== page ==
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Nordic Cuisine Traditional Finnish Food

Before Finland’s entrance in the European Common Market in the 1990’s, traditional food could hardly be termed cuisine.

Fresh fruit and vegetables were unavailable for almost nine months of the year. There was a heavy reliance on root vegetables, dark rye bread, fermented dairy products, and occasionally preserved fish and meat. Spices were scarce and fresh herbs limited to the summer months. Most dishes were stewed for long periods of time, and at best could be described as bland, but hearty fare.

Perinneruoka is the Finnish term for traditional dishes which are often regional and saved for specific holidays.

Mammi is an Easter dessert pudding flavored with dark molasses and Seville orange peel, and eaten with a vanilla cream sauce or ice cream.

Joulupoyta are Christmas dishes like ham; casseroles of liver, turnips, or carrot; potato salad; beetroot; and apple salad.

Kotiruoka refers to “home-made food”, and includes daily staples like meatballs, soup, and black bread made of rye flour and dark molasses.

Whole grain and whole meal ingredients, such as rye, barley, and oats are valued; as are potatoes, turnips, and mushrooms.

Fish, fresh from local waters are a mainstay. Cold smoked salmon, gravlox, and cold smoked perch are popular. Pickled herring with small white potatoes is especially enjoyed.

Hunting small game such as hare, ducks and grouse for the table is traditional. The moose population is culled annually and the meat usually consumed in households.

You are most likely to be served reindeer steaks in the northern Lapland region, where salmon and cream soup is also popular.

Kesaekeitto, or summer soup, has many variations to the milk base. Other ingredients might include potatoes, carrots, cauliflower, peas, and string beans.

The southern city of Tampere, near the Russian border, proudly serves the blood sausage for which it is famous. It is often accompanied by lingonberry jam.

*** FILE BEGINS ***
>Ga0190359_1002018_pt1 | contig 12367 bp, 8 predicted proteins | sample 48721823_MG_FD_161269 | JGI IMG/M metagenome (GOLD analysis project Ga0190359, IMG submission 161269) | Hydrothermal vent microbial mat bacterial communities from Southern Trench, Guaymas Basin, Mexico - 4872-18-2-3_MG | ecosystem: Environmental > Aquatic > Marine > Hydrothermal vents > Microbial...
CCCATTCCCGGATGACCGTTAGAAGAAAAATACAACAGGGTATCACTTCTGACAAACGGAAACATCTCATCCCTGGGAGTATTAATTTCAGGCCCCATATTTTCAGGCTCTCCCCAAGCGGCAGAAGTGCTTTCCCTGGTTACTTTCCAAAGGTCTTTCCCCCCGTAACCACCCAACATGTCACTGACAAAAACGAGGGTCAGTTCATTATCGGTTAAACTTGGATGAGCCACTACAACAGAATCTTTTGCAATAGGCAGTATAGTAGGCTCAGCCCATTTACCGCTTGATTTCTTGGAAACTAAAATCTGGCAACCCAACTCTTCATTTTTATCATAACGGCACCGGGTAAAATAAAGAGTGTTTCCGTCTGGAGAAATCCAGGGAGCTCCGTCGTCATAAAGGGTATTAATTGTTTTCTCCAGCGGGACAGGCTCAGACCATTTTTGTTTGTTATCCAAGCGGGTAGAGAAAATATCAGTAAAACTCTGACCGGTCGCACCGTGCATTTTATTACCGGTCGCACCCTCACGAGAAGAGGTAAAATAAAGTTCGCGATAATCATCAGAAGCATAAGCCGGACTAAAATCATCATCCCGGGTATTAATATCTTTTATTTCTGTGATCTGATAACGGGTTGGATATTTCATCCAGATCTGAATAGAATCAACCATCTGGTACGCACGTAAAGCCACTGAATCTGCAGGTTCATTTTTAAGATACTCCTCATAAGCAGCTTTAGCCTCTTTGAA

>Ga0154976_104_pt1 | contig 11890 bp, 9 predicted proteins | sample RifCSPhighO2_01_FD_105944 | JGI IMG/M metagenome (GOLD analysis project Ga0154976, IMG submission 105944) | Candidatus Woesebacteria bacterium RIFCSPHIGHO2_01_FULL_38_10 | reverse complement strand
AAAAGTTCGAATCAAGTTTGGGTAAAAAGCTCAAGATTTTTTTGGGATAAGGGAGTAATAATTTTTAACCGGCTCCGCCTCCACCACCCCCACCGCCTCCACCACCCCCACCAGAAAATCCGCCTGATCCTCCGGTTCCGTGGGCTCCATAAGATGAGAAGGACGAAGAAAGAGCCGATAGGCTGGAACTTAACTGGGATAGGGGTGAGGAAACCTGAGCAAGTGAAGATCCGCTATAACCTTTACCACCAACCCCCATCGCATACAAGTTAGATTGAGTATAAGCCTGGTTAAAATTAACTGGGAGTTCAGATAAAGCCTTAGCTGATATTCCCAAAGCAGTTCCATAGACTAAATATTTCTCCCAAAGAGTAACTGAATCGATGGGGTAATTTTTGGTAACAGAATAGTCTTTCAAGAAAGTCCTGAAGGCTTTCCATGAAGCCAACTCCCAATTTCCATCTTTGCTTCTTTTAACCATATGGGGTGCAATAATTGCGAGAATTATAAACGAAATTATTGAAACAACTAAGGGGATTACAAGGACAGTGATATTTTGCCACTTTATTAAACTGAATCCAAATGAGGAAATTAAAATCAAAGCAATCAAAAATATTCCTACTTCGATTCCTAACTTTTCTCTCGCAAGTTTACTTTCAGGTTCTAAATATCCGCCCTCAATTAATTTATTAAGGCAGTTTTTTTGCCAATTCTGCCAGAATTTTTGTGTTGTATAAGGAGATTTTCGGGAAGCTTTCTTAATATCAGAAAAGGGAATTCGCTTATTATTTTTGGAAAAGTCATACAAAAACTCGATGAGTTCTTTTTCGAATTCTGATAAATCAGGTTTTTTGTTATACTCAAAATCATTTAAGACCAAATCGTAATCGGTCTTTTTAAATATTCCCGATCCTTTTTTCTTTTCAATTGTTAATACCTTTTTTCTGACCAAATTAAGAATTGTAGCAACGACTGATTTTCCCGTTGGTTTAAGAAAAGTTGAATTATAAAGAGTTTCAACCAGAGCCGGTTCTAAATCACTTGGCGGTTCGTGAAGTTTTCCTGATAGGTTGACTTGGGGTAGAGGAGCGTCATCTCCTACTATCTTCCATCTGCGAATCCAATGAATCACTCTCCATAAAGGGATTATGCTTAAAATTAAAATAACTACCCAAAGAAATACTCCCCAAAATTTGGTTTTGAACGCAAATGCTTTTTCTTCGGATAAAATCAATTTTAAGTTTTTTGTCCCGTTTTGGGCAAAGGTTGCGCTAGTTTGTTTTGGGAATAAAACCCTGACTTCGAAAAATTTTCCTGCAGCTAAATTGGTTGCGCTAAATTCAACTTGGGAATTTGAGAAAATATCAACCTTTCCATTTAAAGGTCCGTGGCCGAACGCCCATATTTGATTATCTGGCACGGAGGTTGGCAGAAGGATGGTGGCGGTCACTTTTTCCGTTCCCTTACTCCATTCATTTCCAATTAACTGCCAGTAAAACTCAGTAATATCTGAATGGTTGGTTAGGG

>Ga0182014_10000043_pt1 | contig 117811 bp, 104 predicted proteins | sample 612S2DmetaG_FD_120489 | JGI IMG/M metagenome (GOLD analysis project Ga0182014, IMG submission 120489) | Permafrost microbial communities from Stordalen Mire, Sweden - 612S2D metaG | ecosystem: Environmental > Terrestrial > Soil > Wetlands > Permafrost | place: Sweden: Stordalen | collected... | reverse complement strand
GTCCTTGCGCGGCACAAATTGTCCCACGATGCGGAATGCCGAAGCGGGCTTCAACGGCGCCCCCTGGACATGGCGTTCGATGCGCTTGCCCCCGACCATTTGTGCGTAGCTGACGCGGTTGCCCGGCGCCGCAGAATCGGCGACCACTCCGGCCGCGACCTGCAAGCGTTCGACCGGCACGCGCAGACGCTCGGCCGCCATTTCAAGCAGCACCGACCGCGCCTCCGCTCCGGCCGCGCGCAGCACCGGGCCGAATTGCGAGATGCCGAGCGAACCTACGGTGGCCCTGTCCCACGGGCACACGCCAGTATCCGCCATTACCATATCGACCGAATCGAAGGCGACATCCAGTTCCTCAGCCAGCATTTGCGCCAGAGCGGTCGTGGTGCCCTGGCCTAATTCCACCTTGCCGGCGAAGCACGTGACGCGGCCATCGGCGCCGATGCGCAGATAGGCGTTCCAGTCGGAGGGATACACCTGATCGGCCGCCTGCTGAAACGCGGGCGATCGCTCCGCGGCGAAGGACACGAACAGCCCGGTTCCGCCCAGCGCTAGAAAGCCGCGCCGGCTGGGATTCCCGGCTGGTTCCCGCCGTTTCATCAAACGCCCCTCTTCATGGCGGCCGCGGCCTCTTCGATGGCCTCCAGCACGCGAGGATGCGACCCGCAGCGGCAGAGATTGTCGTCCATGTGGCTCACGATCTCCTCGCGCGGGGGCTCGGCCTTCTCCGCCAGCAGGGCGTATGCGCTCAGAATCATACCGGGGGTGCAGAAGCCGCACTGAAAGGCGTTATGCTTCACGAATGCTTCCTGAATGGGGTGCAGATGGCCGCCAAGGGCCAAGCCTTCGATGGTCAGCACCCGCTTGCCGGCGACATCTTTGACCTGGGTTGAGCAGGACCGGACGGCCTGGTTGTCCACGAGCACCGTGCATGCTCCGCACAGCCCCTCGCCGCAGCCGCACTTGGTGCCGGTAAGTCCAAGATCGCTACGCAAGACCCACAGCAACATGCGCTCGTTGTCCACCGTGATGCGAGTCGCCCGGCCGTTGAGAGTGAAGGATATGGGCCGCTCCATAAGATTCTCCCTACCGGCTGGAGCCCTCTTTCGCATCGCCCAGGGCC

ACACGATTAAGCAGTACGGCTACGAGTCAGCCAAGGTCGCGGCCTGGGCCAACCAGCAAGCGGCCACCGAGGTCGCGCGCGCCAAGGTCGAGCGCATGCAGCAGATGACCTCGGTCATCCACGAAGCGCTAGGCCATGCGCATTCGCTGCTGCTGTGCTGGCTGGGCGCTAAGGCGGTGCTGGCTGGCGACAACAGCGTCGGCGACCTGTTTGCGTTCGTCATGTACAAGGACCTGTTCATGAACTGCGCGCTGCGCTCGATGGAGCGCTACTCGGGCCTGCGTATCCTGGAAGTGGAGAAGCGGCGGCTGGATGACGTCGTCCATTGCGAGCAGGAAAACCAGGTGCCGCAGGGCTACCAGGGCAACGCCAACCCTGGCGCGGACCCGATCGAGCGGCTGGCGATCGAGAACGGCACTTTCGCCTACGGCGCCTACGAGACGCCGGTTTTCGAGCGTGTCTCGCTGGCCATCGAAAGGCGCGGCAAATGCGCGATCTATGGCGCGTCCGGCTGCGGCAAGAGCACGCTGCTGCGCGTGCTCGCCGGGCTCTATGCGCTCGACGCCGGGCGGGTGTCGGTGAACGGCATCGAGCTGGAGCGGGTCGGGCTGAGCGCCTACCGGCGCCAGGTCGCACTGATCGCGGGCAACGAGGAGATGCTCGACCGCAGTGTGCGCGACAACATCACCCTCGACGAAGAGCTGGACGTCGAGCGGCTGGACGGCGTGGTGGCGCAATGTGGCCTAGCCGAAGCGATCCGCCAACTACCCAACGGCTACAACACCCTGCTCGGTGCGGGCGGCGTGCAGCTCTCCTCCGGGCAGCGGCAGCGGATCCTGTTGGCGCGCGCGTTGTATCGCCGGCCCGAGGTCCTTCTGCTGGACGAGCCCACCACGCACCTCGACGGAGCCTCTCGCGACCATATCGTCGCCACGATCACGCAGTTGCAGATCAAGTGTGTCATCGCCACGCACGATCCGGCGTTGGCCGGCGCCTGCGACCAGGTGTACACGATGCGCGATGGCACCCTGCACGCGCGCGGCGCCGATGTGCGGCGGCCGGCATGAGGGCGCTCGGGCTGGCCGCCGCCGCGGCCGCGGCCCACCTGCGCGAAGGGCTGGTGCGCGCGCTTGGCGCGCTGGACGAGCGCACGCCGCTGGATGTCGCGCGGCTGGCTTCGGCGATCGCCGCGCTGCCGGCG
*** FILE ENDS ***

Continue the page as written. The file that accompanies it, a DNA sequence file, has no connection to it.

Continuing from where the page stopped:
This is also the home of Karelian pies that came to Finland from Russia. They are most often filled with grain or rice porridge. The crust is rolled thin “as a paper”, and the edges crimped to hold the filling. After the pies have baked in a very hot oven, they are spread with a boiled egg butter. Karelian pies are delicious snacks served either hot or cold, or to accompany fish newly caught in the icy waters and fried to crisp deliciousness.

Berries like blueberries, strawberries, lingonberries, sub-Artic cloudberries, and sea buckthorn thrive during the growing season and are stored and highly prized during the winter.

Water is clean and pure and widely consumed by locals.

Coffee is not native Finland but is popular. Traditional beer, moonshine whiskey, and homemade liquors are traditional and widely used.

Finns believe their cows produce the best milk in the world; cheese, yogurt, and buttermilk are considered food and drink. Drinking fresh milk, is popular among adults and children.

More contemporary cooking includes dishes highly influenced by European and American cuisine with smaller servings and a greater variety of vegetables and lighter food.

Since joining the European Union, Finland enjoys an improved economic situation that allows the development of a new and healthful way of eating, now emerging as Nordic Cuisine.

Jyrki Sukula, one of Finland’s best-known chefs, seems to have it right: “….We are just now beginning to see signs of Nordic cuisine becoming the next big thing. . . Our food is safe, hygienic, from a clean environment and we have honest staff in our restaurants.” The result is the emergence of a new and exciting food adventure.